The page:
A guard had turned the curve and was staring at us. He raised his hand as if to stop us, and his eyes wandered into mine. He blinked, and, as if his eyelids were some kind of green flag, the three of us took off, running as quickly as we could back into the woods. We heard him coming after us, crashing through the woods, hard on our heels.

“Jem! Nevermore! Split up!” called Razo. “We’ll meet at the beach where we landed!”

I turned to the left and Nevermore turned right. Razo kept going straight ahead and the guard followed him, not even pausing to consider following Nevermore or I. It didn’t take me long to find out why—the forest seemed suddenly full of guards. I looked to my left and there was one, running just inches behind me. I veered right, still heading for the beach, but one stepped from behind a tree. I skidded to a stop and turned away, barely escaping his arms, and fell into another one, who’d come up behind me while I wasn’t looking. I screamed at him and twisted away, running as fast as I could away from all of them.

Ahead of me, the jungley forest thickened, but through it I thought I could see a clearing. I pushed through, getting pricked by several palm trees en route, and came out…onto the path? I tried to stop, but a root that poked inches out of the dark soil sent me flying face-first instead. I hit the ground hard and shattered into a million sandy pieces. As I slithered through the hands of the waiting guards, I realized that it had all been a setup, a trap within a trap, if you will. They’d found us, and then tricked us into running into their ambush in the woods. But instead of catching us there, they’d herded us back to their reinforcements on the path. Not a bad strategy, except when you considered Nevermore and I’s powers. But still- had they caught Razo?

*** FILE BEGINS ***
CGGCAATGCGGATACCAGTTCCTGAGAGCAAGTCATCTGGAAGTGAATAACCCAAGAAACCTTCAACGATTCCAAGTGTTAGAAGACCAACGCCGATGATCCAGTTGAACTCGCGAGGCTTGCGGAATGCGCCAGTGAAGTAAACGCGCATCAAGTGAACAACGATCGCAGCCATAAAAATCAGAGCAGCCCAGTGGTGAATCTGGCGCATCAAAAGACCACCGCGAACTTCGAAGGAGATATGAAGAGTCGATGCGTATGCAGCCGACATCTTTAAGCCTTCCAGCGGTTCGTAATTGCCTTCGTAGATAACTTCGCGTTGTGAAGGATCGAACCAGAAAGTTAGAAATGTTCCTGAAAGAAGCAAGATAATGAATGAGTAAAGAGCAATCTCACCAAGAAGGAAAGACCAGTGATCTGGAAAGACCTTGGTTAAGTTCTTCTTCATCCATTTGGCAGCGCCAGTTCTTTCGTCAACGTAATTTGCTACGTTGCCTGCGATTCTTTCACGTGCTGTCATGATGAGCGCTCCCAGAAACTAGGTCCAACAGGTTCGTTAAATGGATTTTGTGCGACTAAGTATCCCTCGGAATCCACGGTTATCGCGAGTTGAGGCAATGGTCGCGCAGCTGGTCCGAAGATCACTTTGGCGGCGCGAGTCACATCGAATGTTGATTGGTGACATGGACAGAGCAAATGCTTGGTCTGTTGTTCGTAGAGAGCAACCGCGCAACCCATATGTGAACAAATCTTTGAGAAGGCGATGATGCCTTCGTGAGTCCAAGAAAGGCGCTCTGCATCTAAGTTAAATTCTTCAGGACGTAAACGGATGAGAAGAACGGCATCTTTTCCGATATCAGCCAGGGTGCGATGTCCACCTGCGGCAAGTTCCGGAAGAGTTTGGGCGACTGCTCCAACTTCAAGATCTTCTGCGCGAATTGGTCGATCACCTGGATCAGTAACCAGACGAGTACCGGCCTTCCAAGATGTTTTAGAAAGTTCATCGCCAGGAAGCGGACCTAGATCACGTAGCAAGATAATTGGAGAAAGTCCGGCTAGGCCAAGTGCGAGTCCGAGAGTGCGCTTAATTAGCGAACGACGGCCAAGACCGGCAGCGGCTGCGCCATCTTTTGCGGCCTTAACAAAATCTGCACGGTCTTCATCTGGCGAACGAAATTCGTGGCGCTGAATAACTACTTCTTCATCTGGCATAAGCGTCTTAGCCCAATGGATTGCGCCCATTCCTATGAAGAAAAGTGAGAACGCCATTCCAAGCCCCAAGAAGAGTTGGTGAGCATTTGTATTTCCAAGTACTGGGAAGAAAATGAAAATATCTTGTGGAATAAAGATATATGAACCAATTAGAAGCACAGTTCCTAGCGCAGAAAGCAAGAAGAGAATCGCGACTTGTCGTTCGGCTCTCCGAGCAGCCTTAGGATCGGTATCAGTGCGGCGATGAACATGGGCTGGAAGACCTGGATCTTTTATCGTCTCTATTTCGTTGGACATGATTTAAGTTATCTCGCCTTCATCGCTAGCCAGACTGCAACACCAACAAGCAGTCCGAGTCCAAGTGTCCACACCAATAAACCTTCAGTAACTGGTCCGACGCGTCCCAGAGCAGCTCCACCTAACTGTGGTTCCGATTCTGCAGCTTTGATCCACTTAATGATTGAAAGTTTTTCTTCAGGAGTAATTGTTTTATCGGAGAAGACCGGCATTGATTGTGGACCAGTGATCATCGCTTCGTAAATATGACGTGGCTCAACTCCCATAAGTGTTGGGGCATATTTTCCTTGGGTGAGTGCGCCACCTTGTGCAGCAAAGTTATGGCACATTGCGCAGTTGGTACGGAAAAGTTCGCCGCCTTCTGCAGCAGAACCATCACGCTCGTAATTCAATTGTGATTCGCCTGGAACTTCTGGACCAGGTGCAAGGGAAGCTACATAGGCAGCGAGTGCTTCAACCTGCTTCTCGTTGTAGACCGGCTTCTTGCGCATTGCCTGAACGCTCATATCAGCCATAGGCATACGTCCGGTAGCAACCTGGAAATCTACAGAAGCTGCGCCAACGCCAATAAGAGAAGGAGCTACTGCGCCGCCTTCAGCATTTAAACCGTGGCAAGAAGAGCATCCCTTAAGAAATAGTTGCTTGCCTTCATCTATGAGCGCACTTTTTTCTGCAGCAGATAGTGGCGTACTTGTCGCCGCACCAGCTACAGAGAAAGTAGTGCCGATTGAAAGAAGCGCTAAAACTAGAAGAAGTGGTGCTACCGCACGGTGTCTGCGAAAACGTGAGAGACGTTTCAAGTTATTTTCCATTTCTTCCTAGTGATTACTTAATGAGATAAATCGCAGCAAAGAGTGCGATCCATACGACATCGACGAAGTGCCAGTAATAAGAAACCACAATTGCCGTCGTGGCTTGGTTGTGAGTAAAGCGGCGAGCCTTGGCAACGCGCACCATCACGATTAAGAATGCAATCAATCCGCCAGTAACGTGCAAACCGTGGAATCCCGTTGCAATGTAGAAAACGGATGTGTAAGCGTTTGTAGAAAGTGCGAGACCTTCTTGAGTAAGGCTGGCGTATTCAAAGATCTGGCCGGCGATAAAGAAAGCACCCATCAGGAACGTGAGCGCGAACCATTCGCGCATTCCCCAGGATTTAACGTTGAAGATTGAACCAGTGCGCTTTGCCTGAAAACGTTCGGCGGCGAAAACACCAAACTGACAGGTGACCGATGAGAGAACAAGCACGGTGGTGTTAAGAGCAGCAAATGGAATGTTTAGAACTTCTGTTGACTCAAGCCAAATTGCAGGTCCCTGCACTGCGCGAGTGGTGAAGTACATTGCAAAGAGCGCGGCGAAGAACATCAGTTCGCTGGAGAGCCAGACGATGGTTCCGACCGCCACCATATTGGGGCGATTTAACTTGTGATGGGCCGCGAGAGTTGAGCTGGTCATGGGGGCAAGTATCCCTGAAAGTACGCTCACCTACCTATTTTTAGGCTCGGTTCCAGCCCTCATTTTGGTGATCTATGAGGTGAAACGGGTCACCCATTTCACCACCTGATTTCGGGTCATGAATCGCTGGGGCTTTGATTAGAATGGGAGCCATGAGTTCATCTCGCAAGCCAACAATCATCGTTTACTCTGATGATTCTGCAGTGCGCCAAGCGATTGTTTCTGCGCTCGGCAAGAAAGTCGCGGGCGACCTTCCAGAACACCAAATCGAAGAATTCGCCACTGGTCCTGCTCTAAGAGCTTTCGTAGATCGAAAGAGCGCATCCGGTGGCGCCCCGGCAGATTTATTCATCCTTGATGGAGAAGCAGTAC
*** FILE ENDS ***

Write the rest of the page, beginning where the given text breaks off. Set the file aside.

I rose up in a wave of sand behind the guards who’d been so eager to catch me and pushed them to the ground, pummeling them with every grain in my body, then flowed over their inert forms at their fellows. I picked up some rocks, small ones, as I moved across the path, and used these to gouge at their faces as I knocked them to the ground as well. I couldn’t stay long enough to make sure that they’d stay down—I had to get out of there before they sent someone who could stop me. I wasn’t sure what they would use against me in my sand form, and I wasn’t particularly eager to find out. Discarding the stones, I slither-sprinted into the dark jungle-forest, heading back towards the beach and, hopefully, my friends. 




report abuse

To leave comments on this or any book please Register or Login

subscribe to comments for this book
Owen Quinn wrote 1399 days ago

Marvel could easily adapt this to the X men series so why haven't they bought it? Not that is a clone of the Xmen but the themes are similar and you have created this world in a gritty, real way. Like the way superheroes became feared and seen as a menace to society rather than the beacons of hope they should have been. Your writing is taut and a very natural flow to the story itself. very good job.

BJ Otto wrote 1481 days ago

I like the concept behind this one, makes for a good read, and Ch1 gives you just enough information to build the intrigue. The writing has a few grammar issues, nothing that a good edit wouldn't fix. On the whole this shows a lot of promise. Backed

Amanda Lee wrote 1952 days ago

It's a work in process. sorry y'all if you're disapointed, but it's kinda my first ever near-finished work and, well, you know how it is.

I'll take that into consideration, though, see if i can fix it.

Giordano and Edgington wrote 1952 days ago

I have finished reading the chapters you have posted. You have created an interesting world with intriguing characters. There is a lot of action, but I don't see it moving forward. Your characters seem to appear when you need them and disappear when you don't.